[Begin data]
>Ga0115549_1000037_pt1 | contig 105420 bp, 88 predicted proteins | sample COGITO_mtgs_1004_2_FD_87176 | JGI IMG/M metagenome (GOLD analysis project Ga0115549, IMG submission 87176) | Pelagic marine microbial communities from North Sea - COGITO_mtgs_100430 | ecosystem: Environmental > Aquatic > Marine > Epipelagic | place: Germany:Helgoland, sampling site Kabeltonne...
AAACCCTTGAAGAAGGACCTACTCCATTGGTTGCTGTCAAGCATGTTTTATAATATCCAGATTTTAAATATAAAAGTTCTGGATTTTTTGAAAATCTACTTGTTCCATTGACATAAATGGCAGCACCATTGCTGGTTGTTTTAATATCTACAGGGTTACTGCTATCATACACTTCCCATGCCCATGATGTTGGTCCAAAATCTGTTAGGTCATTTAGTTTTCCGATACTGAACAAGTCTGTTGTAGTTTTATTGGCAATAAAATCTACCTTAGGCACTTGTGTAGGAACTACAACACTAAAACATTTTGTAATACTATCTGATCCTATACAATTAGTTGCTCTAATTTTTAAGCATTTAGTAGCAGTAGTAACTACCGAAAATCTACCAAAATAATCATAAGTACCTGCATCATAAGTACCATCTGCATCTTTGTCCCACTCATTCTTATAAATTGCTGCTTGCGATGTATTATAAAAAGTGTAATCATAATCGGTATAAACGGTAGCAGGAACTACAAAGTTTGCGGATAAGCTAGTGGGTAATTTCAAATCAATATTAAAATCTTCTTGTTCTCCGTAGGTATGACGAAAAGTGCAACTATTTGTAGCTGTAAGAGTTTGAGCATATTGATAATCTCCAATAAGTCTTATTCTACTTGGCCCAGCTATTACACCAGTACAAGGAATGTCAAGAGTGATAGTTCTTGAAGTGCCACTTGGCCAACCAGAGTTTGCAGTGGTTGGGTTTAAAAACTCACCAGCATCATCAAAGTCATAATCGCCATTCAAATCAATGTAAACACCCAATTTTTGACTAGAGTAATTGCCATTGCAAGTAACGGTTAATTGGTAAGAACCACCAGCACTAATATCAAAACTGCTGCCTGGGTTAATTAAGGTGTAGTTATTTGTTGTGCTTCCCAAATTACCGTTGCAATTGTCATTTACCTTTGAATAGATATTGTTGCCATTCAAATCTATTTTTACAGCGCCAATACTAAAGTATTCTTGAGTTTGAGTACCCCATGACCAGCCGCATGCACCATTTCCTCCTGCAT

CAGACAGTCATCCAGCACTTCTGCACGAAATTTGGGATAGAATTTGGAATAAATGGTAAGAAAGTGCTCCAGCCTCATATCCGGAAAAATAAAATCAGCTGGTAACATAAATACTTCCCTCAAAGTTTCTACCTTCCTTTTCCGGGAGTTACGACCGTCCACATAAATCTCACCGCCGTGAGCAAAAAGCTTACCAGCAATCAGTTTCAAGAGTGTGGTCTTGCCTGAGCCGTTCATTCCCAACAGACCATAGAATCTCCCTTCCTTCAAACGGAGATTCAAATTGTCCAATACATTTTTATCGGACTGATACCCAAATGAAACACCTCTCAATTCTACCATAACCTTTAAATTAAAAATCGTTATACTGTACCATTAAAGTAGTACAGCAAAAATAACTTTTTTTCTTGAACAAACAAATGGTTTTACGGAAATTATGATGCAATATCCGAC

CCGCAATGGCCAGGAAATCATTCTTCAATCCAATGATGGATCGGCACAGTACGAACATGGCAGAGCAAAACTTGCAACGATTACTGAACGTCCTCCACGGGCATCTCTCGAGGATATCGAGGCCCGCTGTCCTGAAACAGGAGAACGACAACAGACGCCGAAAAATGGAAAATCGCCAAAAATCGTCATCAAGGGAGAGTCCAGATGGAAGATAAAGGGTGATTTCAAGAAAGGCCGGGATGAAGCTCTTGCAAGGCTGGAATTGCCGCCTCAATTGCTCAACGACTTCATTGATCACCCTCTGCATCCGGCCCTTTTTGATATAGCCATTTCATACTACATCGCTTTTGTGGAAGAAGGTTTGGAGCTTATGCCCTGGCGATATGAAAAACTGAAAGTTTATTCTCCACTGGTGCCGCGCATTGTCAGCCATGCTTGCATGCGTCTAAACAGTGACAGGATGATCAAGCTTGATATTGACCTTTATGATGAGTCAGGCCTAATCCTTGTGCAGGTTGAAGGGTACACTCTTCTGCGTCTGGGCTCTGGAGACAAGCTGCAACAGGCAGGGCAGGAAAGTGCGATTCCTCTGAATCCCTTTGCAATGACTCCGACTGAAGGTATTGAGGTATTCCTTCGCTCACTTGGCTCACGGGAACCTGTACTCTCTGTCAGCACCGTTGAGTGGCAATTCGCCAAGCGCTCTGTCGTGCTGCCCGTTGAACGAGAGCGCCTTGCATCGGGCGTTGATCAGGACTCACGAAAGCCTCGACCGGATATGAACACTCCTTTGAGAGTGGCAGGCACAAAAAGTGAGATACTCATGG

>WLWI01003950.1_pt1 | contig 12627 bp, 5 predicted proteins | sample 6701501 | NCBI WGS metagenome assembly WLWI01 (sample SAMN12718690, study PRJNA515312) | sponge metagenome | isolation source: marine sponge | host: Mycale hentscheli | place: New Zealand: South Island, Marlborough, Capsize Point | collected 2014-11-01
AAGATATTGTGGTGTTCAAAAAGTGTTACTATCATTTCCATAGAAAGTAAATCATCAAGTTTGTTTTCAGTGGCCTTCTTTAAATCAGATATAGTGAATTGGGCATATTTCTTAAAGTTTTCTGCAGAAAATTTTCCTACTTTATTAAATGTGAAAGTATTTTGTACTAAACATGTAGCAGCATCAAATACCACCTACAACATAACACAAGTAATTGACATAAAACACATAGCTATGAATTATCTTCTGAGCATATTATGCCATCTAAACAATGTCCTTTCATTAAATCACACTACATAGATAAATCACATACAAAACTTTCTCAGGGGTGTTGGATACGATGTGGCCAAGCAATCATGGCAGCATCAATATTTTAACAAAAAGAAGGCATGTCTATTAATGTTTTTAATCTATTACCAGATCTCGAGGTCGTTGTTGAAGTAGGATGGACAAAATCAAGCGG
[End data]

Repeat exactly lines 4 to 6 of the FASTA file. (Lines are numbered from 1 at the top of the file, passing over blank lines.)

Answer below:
CCGCAATGGCCAGGAAATCATTCTTCAATCCAATGATGGATCGGCACAGTACGAACATGGCAGAGCAAAACTTGCAACGATTACTGAACGTCCTCCACGGGCATCTCTCGAGGATATCGAGGCCCGCTGTCCTGAAACAGGAGAACGACAACAGACGCCGAAAAATGGAAAATCGCCAAAAATCGTCATCAAGGGAGAGTCCAGATGGAAGATAAAGGGTGATTTCAAGAAAGGCCGGGATGAAGCTCTTGCAAGGCTGGAATTGCCGCCTCAATTGCTCAACGACTTCATTGATCACCCTCTGCATCCGGCCCTTTTTGATATAGCCATTTCATACTACATCGCTTTTGTGGAAGAAGGTTTGGAGCTTATGCCCTGGCGATATGAAAAACTGAAAGTTTATTCTCCACTGGTGCCGCGCATTGTCAGCCATGCTTGCATGCGTCTAAACAGTGACAGGATGATCAAGCTTGATATTGACCTTTATGATGAGTCAGGCCTAATCCTTGTGCAGGTTGAAGGGTACACTCTTCTGCGTCTGGGCTCTGGAGACAAGCTGCAACAGGCAGGGCAGGAAAGTGCGATTCCTCTGAATCCCTTTGCAATGACTCCGACTGAAGGTATTGAGGTATTCCTTCGCTCACTTGGCTCACGGGAACCTGTACTCTCTGTCAGCACCGTTGAGTGGCAATTCGCCAAGCGCTCTGTCGTGCTGCCCGTTGAACGAGAGCGCCTTGCATCGGGCGTTGATCAGGACTCACGAAAGCCTCGACCGGATATGAACACTCCTTTGAGAGTGGCAGGCACAAAAAGTGAGATACTCATGG

>WLWI01003950.1_pt1 | contig 12627 bp, 5 predicted proteins | sample 6701501 | NCBI WGS metagenome assembly WLWI01 (sample SAMN12718690, study PRJNA515312) | sponge metagenome | isolation source: marine sponge | host: Mycale hentscheli | place: New Zealand: South Island, Marlborough, Capsize Point | collected 2014-11-01
AAGATATTGTGGTGTTCAAAAAGTGTTACTATCATTTCCATAGAAAGTAAATCATCAAGTTTGTTTTCAGTGGCCTTCTTTAAATCAGATATAGTGAATTGGGCATATTTCTTAAAGTTTTCTGCAGAAAATTTTCCTACTTTATTAAATGTGAAAGTATTTTGTACTAAACATGTAGCAGCATCAAATACCACCTACAACATAACACAAGTAATTGACATAAAACACATAGCTATGAATTATCTTCTGAGCATATTATGCCATCTAAACAATGTCCTTTCATTAAATCACACTACATAGATAAATCACATACAAAACTTTCTCAGGGGTGTTGGATACGATGTGGCCAAGCAATCATGGCAGCATCAATATTTTAACAAAAAGAAGGCATGTCTATTAATGTTTTTAATCTATTACCAGATCTCGAGGTCGTTGTTGAAGTAGGATGGACAAAATCAAGCGG